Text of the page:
Fintechs Operate in Highly Regulated Markets and that Regulation Differs Significantly by Geography

Not only do consumer preferences influence the size of a SAM, so do differing regulatory frameworks. Because of the importance of financial infrastructure to governments for consumer well-being, economic stability, and national security concerns, it is typically highly regulated. We have seen over and over again the regulatory challenges that Fintech companies face in their plans for growth.

Two recent examples show how important navigating the local regulatory environment is to even the largest and most established Fintech companies:

  • First, earlier this month, the Shanghai stock exchange announced the postponement of Ant Group’s highly anticipated IPO. This delay occurred one day after China’s top financial regulators held a closed-door meeting with Ant and unveiled significant regulatory changes “to bring stability to the fintech sector”. Ant was caught off guard by the new regulations, despite years of courting regulators; they even brought on government-controlled investors and attempted to rebrand as a technology company to avoid competing with state-owned financial institutions. As of this writing, there is no new date for Ant’s IPO, and many speculate a second attempt will not occur for at least six months.
  • Second, in the same week, the US Department of Justice sued to block Visa’s planned $5.3 billion purchase of the start-up, Plaid. The DOJ is alleging that the deal would allow Visa to unlawfully maintain a monopoly in online debit, leading to higher prices, less innovation, and higher entry barriers for online debit services.

While tech companies in the past have been encouraged to “move fast and break things,” these two high profile events are reminders that for Fintech, regulators are heavily involved in how and where Fintechs operate.

For Fintech startups, local regulation can create a bubble of opportunity preventing foreign incumbents from accessing certain markets. For example, regulation plays a key role for point-of-sale payment providers. In every country worldwide, a payments license is needed to process point-of-sale transactions. Square, the mobile payments processor that has dominated in the US, has been unable to expand into China given the regulatory environment. Adams Street’s portfolio company Yeahka (SEK:9923) has homefield advantage, given its headquarters in Shenzen, China. At the time of our investment, Yeahka was one of less than a handful of licensed mobile point-of-sale providers in China due to the rigorous application process. This gave Yeahka a significant head start.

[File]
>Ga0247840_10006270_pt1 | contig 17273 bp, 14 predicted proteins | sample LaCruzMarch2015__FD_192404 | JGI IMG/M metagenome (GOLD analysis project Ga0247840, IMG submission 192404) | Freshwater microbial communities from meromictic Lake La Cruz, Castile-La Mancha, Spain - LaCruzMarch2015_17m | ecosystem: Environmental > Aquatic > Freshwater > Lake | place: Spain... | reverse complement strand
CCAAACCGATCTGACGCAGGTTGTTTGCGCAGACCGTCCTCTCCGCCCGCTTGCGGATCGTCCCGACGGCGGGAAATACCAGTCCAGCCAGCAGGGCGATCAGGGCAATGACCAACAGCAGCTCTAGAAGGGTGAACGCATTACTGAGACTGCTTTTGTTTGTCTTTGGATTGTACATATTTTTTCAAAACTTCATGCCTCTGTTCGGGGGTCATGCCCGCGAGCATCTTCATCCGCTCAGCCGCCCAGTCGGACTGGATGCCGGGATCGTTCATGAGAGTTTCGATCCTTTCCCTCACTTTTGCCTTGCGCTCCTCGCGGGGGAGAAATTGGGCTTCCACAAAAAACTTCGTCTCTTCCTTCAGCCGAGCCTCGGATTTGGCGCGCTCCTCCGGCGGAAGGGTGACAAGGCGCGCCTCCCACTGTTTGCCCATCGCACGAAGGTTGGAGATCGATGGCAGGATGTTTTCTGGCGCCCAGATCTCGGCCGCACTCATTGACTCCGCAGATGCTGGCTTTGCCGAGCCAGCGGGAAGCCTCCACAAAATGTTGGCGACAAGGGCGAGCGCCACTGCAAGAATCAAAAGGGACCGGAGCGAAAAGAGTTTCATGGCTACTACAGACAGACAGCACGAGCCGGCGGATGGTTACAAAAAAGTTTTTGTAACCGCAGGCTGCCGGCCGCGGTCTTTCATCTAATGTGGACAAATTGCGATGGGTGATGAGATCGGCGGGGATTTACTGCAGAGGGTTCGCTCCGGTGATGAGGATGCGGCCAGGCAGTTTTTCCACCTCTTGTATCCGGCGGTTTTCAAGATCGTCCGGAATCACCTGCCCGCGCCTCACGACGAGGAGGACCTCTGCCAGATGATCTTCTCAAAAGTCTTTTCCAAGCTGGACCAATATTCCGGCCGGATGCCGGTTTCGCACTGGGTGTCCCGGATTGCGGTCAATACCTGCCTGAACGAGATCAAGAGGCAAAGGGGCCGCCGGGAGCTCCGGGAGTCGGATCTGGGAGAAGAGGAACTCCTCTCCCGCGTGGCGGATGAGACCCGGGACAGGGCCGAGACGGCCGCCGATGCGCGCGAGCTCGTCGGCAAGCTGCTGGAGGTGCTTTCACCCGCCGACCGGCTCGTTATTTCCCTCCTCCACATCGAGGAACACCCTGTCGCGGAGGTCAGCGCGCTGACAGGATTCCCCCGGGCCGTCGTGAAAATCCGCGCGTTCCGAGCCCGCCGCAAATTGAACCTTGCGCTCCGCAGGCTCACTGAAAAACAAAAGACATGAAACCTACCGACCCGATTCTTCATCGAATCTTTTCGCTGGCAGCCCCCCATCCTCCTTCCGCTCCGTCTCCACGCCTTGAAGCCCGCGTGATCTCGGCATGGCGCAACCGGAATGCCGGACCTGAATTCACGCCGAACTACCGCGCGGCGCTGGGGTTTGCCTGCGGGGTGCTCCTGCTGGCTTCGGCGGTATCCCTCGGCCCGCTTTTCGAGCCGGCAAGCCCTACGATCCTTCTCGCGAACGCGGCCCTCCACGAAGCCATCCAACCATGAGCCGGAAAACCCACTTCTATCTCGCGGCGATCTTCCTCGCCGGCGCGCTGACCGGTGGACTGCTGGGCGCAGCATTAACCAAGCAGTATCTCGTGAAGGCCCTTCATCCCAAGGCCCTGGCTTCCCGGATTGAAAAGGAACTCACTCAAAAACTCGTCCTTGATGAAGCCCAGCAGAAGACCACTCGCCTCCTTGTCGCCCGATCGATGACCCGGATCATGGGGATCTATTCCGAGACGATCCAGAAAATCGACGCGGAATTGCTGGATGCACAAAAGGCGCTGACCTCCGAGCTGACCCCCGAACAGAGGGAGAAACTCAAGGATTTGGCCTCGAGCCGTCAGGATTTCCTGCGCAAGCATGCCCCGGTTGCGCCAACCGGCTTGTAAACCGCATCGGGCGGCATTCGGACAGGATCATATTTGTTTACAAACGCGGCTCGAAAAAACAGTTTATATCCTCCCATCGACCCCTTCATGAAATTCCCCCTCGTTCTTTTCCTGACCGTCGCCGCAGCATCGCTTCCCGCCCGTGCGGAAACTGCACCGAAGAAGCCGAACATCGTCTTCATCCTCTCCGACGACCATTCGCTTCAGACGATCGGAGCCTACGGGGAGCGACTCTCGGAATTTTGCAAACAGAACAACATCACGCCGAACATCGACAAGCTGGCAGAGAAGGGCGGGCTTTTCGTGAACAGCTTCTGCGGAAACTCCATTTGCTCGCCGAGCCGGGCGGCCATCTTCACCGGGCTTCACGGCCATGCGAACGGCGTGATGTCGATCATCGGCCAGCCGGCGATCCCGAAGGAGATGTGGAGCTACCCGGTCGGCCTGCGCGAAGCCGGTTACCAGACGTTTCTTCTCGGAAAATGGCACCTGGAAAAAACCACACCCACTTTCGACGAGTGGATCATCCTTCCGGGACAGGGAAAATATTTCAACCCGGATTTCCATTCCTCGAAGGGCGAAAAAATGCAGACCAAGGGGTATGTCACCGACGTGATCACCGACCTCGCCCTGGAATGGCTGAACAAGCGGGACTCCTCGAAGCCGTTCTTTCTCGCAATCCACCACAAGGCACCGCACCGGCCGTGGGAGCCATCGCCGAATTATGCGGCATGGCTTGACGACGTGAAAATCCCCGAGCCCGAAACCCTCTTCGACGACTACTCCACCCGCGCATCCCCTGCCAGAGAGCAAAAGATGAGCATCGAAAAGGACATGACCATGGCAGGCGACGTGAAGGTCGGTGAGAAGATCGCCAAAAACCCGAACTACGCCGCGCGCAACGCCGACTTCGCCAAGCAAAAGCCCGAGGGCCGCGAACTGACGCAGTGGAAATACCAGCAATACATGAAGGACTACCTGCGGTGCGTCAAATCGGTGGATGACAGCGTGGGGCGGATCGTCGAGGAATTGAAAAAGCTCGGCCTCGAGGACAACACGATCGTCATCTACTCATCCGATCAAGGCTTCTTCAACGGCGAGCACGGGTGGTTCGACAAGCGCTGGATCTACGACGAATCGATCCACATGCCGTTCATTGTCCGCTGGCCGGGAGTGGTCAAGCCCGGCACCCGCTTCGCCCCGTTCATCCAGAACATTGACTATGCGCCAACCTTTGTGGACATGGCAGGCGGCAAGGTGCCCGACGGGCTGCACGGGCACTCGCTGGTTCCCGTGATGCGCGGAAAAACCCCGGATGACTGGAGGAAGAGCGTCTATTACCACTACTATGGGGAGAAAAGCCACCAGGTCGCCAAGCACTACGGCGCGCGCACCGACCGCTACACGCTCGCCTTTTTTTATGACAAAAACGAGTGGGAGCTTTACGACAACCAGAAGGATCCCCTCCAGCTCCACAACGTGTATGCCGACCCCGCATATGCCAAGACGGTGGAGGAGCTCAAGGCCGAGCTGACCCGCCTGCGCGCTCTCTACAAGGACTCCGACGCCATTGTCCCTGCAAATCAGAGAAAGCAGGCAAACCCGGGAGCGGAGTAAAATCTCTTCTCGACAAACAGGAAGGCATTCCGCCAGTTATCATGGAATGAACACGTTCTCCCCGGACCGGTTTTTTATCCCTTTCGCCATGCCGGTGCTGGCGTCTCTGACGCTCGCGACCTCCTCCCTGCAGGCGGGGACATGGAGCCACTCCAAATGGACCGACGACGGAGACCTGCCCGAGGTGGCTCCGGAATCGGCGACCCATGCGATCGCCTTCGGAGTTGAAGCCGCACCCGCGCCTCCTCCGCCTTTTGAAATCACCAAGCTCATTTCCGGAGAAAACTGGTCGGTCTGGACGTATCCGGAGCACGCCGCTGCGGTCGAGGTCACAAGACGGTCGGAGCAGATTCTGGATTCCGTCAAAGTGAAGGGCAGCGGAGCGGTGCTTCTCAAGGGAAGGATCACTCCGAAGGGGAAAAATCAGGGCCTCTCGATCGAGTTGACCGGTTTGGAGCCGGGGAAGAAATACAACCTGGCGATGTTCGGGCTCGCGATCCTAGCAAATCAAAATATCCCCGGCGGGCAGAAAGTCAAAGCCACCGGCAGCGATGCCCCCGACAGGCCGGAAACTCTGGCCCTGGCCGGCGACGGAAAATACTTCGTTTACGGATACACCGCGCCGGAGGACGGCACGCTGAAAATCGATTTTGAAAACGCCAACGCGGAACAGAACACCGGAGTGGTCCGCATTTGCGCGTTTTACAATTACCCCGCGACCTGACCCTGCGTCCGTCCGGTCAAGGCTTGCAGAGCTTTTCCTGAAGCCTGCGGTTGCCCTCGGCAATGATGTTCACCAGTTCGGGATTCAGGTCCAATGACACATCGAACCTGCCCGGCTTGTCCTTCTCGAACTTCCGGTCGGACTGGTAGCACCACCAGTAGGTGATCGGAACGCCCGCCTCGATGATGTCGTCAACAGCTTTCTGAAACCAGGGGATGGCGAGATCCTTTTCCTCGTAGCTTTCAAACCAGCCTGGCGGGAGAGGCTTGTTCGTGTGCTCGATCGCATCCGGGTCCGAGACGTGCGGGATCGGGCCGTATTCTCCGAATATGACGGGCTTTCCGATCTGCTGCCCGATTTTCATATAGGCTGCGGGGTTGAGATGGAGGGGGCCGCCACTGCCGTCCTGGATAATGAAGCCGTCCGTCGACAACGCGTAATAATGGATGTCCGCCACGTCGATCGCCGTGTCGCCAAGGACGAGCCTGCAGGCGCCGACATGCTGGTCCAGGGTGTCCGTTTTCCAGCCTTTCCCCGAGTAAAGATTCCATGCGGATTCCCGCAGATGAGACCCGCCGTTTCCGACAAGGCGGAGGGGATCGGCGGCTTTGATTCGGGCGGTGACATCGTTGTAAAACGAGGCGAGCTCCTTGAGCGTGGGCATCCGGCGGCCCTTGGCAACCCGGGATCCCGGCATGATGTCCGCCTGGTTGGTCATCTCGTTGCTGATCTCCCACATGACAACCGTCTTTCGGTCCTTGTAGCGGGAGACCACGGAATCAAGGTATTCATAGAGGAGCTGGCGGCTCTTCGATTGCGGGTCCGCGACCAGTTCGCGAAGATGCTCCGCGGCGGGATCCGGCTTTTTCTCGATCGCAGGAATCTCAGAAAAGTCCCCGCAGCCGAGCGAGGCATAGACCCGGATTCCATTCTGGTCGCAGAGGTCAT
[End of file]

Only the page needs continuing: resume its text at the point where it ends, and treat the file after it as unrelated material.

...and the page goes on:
For Fintech startups, local regulation can create a bubble of opportunity preventing foreign incumbents from accessing certain markets

What Does all this Mean for Our Investment Approach?

Unlike the overwhelming majority of software companies, a Fintech company may be interesting because of its location and not despite of its location. Across most software verticals, traditionally it was a dangerous proposition to “invest in company A because it is in country B.” For a Fintech company, however, if country B has unique regulatory requirements and demographic and population preferences, “investing in Fintech A because it is in country B” can be a primary rationale to make the investment.


1. Source: Why US Banks Should Make Contactless Cards an Immediate Priority. Published in 2018 by A.T. Kearney.


Important Considerations: This information (the “Paper”) is provided for educational purposes only and is not investment advice or an offer or sale of any security or investment product or investment advice. Offerings are made only pursuant to a private offering memorandum containing important information. Statements in this Paper are made as of the date of this Paper unless stated otherwise, and there is no implication that the information contained herein is correct as of any time subsequent to such date. All information has been obtained from sources believed to be reliable and current, but accuracy cannot be guaranteed. References herein to specific companies or sectors are not to be considered a recommendation or solicitation for any such company or sector. Projections or forward-looking statements contained in the Paper are only estimates of future results or events that are based upon assumptions made at the time such projections or statements were developed or made; actual results may be significantly different from the projections. Also, general economic factors, which are not predictable, can have a material impact on the reliability of projections or forward-looking statements.